03 Jan The absolutely guaranteed way to get things done
What is the secret to accomplishing an insane amount of work?
Face it, you are one person who has only 24 hours in a day and only so much energy, skill, and knowledge to go around. You can’t do everything that your business needs alone. You just can’t. So stop trying.
The sooner you start leveraging other people’s time, skills, and knowledge, the sooner you will get where you want to go.
Delegation helps you in several ways:
- It is a way for you to offload tasks that aren’t the best use of your time
- It is a way to have the best person for a task do the work
- It is a way for you to get more done in any given block of time
Every small business owner I know has a list of things to do much longer than they can ever hope to complete. Even after cutting all but the most important items, it is usually still too big to tackle themselves.
If you’ve been following along with this series on annual planning, you’ve created a long list of things to do this year. Delegation is the only way you’re going to get it all done.
How to delegate
Delegate to who?
The first question that usually comes up is “who can I delegate this stuff to?”
The first place to look is to your employees. This is a readily available group of people who are willing and able to pitch in.
Often, your employees want to take on more responsibility. They want a challenge. They want to show value to the company. They want to contribute to the company’s success. They’re maybe even a little bored with the regular routine and want to do something different.
Your employees also know the business and they’re already on the payroll.
“But I don’t have any employees!”
There are still plenty of options to delegate. Here are a few places you can look:
- Your spouse or other family members
- Temporary staffing, either through an agency or that you find on your own
- Student interns
- Personal assistants
- Professionals and other service providers
Yes, these people will cost you money (well, maybe not your spouse). Before dismissing the idea of spending scarce money for help, think about a few things.
- How much will it cost you to not do these things or to do them poorly?
- What more important tasks are you going to forgo so you can do these things?
- How willing are you to scale back your goals and plans to only those things you can do alone?
A basic fact of business is that you are going to have to spend money to make money. And yes, that means taking the risk it won’t pay off.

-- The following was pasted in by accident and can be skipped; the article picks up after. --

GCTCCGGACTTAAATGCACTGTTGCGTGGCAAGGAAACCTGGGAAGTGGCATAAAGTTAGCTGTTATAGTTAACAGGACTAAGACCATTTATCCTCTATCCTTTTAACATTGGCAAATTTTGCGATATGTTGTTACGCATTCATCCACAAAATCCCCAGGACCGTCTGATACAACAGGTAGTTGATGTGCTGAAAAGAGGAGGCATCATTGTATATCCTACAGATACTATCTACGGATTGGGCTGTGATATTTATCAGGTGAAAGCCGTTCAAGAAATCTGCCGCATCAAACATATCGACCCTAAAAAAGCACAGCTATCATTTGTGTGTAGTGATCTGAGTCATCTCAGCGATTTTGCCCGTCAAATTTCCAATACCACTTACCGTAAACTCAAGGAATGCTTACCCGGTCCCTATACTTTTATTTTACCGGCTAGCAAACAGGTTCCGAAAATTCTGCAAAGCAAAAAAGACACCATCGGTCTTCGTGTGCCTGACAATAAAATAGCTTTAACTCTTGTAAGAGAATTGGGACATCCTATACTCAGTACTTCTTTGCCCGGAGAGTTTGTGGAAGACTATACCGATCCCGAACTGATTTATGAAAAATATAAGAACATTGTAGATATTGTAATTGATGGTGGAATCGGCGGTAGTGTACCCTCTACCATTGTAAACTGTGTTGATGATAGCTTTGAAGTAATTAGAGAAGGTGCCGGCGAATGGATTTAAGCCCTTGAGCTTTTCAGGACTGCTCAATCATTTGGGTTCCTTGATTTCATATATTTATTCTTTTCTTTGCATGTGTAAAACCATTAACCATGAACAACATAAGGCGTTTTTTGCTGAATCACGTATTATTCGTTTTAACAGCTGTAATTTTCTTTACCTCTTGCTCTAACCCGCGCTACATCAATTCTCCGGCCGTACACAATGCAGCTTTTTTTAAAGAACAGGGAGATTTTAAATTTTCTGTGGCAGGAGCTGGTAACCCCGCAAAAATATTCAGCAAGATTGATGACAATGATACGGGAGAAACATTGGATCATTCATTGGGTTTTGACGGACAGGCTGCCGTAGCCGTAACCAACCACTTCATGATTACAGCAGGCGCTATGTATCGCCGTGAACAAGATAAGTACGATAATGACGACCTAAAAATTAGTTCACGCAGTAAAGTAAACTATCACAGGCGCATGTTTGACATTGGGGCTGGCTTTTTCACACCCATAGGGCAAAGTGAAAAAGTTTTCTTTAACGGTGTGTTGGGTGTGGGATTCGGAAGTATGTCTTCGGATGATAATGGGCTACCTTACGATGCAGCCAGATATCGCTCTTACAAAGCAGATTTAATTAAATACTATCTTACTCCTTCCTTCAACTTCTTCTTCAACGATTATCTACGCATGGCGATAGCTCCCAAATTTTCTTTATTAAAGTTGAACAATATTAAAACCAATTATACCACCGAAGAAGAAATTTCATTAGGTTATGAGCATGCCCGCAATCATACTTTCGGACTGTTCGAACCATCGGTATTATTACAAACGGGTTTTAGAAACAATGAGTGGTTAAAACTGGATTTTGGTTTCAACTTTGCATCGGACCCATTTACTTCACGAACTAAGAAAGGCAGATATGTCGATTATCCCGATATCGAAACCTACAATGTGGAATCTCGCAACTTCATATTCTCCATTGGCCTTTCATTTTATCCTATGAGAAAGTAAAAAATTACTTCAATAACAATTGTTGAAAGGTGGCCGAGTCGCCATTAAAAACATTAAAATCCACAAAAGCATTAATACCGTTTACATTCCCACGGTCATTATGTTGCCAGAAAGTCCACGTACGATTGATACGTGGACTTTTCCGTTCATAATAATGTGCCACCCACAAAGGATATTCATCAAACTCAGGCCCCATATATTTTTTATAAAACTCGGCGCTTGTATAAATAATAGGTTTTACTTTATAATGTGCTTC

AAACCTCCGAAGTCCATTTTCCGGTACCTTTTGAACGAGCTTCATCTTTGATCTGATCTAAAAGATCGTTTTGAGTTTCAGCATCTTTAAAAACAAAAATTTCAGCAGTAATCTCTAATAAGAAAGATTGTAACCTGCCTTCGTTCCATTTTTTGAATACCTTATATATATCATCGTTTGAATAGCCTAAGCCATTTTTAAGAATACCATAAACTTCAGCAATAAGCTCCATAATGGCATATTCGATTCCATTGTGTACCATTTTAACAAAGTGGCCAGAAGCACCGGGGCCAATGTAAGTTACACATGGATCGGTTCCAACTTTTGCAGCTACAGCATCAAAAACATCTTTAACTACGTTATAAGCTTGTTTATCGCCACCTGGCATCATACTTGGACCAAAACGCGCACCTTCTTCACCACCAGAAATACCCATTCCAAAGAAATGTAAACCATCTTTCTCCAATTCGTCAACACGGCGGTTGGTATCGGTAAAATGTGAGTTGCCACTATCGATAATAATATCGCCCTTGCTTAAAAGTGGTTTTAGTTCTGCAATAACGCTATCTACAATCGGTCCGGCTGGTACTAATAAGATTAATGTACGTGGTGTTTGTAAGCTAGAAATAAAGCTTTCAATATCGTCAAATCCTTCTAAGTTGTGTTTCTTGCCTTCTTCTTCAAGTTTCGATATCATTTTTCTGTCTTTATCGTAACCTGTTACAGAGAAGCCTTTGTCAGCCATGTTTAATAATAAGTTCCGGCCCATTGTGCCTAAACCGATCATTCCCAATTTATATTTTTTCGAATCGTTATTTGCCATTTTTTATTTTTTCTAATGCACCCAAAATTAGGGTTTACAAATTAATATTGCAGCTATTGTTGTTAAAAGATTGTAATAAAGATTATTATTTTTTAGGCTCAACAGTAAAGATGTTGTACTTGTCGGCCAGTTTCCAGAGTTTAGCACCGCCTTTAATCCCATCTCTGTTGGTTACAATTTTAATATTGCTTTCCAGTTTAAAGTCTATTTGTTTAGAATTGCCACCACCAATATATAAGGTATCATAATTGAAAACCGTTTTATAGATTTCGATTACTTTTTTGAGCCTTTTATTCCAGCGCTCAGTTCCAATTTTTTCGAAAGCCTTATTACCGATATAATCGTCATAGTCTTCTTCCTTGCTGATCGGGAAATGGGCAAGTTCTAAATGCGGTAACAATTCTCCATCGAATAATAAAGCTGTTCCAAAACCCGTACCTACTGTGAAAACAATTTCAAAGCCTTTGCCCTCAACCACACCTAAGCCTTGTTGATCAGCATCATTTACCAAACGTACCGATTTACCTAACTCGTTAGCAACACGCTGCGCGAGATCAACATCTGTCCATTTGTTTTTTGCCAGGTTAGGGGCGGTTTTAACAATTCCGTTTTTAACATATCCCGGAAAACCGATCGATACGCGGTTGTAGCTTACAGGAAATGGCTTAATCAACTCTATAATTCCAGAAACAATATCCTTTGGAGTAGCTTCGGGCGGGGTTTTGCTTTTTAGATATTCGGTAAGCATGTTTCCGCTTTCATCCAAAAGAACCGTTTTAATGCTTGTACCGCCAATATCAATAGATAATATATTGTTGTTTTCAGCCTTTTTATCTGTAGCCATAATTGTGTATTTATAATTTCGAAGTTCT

By not making the investment upfront, you are saying “I’m going to wait until I make money to spend the money needed to make money.” Good luck with that.
Hold them accountable
Now that you’ve found suitable people to delegate to, how can you maximize the chance of success?
Successful delegation is all about clear communication and expectations.
When you are delegating a responsibility to someone, follow these steps:
- Clearly state the expected outcome and the larger goal that this will support
- Explicitly list any specific requirements and processes (if any) that must be followed
- Provide all relevant and necessary materials and information needed to complete the task
- Establish explicit deadlines and, if necessary, intermediate milestones
- Confirm the person you are delegating to understands the goal, the required final product, and all requirements
- Confirm the person you are delegating to is comfortable with their ability to complete the task
- Confirm agreement with the established schedule
- Check-in regularly during the project and provide explicit feedback on performance
It may seem like delegating something requires some work from you to organize everything. It does. But it requires less time and effort than trying to do the work yourself.
You may also wonder if you really have be detailed about what you want done. Yes, you do. You have to be detailed for one simple reason.
The person you are delegating to cannot read your mind.
Most of the time, the reason your expectations were not met is that you failed to communicate those expectations clearly. Save everyone time and aggravation. Be clear upfront and provide feedback throughout the process.
There is one foolproof way to make sure you have communicated everything clearly. Have the person you are delegating to explain the goal, the desired outcome, and the requirements back to you in their own words. Explain and confirm as many times as necessary. It will be time well spent.
All your work to this point is for nothing if you don’t follow-up and hold people accountable. Once a deadline has been agreed to, you need to make sure it is met or that there is a good reason (discussed well in advance) why not. You also need to make sure that what you receive meets or exceeds your expectations. If not, it is your job find out why and get the deficiencies remedied. Notice that I didn’t say “fix them yourself.”
Delegation is your secret weapon to accomplishing bigger things than you could ever do alone. Use it liberally.
We’ve come a long way in the past five weeks. We’ve:
- Written out a vision for the business 12 months from now
- Reviewed where we are today
- Created a list of priorities to get us from where we are to where we want to be
- Broken our priorities down into manageable pieces and established a schedule to address them
- Learned to effectively delegate to get those priorities done
Next week we’ll talk about tracking your progress and adapting to change throughout the year.
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